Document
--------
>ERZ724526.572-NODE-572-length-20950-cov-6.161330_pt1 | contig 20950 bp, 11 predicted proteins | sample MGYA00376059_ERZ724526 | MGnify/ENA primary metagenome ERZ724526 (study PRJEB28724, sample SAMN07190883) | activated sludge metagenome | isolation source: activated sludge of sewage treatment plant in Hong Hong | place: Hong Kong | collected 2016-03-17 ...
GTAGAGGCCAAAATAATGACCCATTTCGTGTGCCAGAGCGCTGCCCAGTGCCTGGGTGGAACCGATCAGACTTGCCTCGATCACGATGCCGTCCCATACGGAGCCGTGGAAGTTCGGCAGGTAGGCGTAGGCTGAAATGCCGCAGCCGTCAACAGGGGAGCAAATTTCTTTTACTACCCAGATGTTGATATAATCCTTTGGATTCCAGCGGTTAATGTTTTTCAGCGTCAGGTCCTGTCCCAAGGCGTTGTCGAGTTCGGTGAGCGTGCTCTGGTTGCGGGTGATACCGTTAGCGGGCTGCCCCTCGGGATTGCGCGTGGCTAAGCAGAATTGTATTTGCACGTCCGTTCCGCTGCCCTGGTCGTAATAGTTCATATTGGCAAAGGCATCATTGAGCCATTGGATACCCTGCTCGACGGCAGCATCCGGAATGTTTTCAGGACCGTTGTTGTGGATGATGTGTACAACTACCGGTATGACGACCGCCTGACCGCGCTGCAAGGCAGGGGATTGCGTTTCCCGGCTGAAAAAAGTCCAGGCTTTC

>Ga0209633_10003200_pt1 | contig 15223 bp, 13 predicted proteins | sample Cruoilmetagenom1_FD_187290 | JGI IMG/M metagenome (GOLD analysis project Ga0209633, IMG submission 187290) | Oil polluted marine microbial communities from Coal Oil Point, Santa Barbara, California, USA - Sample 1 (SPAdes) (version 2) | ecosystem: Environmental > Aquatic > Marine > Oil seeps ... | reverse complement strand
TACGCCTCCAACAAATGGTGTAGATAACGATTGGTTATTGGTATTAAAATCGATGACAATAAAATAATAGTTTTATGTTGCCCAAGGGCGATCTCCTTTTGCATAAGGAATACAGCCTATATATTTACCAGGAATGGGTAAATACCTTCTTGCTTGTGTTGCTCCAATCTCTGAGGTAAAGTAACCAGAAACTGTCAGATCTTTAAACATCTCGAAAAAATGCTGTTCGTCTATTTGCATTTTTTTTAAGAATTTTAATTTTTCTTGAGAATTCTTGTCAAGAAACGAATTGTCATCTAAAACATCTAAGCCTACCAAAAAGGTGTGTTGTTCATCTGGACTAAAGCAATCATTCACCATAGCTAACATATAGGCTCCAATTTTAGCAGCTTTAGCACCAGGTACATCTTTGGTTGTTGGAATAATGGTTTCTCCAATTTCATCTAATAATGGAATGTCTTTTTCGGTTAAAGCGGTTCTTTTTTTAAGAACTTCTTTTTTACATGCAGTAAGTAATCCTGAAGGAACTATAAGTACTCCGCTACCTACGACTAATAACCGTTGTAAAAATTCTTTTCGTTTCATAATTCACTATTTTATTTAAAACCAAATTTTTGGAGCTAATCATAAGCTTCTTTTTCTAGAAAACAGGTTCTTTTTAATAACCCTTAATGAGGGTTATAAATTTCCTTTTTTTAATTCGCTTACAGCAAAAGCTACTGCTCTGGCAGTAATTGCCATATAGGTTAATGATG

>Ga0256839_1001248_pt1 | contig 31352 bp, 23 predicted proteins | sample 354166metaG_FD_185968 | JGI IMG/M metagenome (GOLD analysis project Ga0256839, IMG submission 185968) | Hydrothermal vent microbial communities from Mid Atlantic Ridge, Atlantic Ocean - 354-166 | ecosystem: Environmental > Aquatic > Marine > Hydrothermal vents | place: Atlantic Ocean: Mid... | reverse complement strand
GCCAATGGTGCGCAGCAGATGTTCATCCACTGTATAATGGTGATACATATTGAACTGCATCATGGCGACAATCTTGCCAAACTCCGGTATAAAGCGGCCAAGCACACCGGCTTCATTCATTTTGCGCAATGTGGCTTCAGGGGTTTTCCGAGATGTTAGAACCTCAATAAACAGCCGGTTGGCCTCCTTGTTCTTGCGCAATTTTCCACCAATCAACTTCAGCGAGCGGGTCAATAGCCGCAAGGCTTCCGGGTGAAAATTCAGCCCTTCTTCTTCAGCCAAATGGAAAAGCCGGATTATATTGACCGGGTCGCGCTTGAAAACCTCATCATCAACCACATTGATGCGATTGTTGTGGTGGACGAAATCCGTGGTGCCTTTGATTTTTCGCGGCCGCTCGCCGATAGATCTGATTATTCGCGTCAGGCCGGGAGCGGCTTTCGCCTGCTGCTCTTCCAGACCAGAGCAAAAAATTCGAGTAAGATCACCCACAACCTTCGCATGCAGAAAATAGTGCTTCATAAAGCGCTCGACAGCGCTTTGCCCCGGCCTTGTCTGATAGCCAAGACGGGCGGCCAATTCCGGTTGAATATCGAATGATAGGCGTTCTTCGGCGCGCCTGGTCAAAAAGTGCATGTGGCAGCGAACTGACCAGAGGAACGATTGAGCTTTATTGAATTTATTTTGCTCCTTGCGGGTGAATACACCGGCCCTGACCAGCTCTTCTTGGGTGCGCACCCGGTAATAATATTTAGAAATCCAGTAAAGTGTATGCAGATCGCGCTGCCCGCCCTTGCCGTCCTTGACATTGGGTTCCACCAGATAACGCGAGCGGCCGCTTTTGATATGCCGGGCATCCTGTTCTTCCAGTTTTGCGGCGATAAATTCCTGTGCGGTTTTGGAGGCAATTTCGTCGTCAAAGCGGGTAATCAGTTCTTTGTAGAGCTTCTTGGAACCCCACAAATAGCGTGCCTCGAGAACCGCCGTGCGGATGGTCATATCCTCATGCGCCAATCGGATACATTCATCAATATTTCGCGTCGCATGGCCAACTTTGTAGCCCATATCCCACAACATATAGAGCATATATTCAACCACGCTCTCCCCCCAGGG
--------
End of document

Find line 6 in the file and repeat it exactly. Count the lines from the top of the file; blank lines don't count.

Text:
GCCAATGGTGCGCAGCAGATGTTCATCCACTGTATAATGGTGATACATATTGAACTGCATCATGGCGACAATCTTGCCAAACTCCGGTATAAAGCGGCCAAGCACACCGGCTTCATTCATTTTGCGCAATGTGGCTTCAGGGGTTTTCCGAGATGTTAGAACCTCAATAAACAGCCGGTTGGCCTCCTTGTTCTTGCGCAATTTTCCACCAATCAACTTCAGCGAGCGGGTCAATAGCCGCAAGGCTTCCGGGTGAAAATTCAGCCCTTCTTCTTCAGCCAAATGGAAAAGCCGGATTATATTGACCGGGTCGCGCTTGAAAACCTCATCATCAACCACATTGATGCGATTGTTGTGGTGGACGAAATCCGTGGTGCCTTTGATTTTTCGCGGCCGCTCGCCGATAGATCTGATTATTCGCGTCAGGCCGGGAGCGGCTTTCGCCTGCTGCTCTTCCAGACCAGAGCAAAAAATTCGAGTAAGATCACCCACAACCTTCGCATGCAGAAAATAGTGCTTCATAAAGCGCTCGACAGCGCTTTGCCCCGGCCTTGTCTGATAGCCAAGACGGGCGGCCAATTCCGGTTGAATATCGAATGATAGGCGTTCTTCGGCGCGCCTGGTCAAAAAGTGCATGTGGCAGCGAACTGACCAGAGGAACGATTGAGCTTTATTGAATTTATTTTGCTCCTTGCGGGTGAATACACCGGCCCTGACCAGCTCTTCTTGGGTGCGCACCCGGTAATAATATTTAGAAATCCAGTAAAGTGTATGCAGATCGCGCTGCCCGCCCTTGCCGTCCTTGACATTGGGTTCCACCAGATAACGCGAGCGGCCGCTTTTGATATGCCGGGCATCCTGTTCTTCCAGTTTTGCGGCGATAAATTCCTGTGCGGTTTTGGAGGCAATTTCGTCGTCAAAGCGGGTAATCAGTTCTTTGTAGAGCTTCTTGGAACCCCACAAATAGCGTGCCTCGAGAACCGCCGTGCGGATGGTCATATCCTCATGCGCCAATCGGATACATTCATCAATATTTCGCGTCGCATGGCCAACTTTGTAGCCCATATCCCACAACATATAGAGCATATATTCAACCACGCTCTCCCCCCAGGG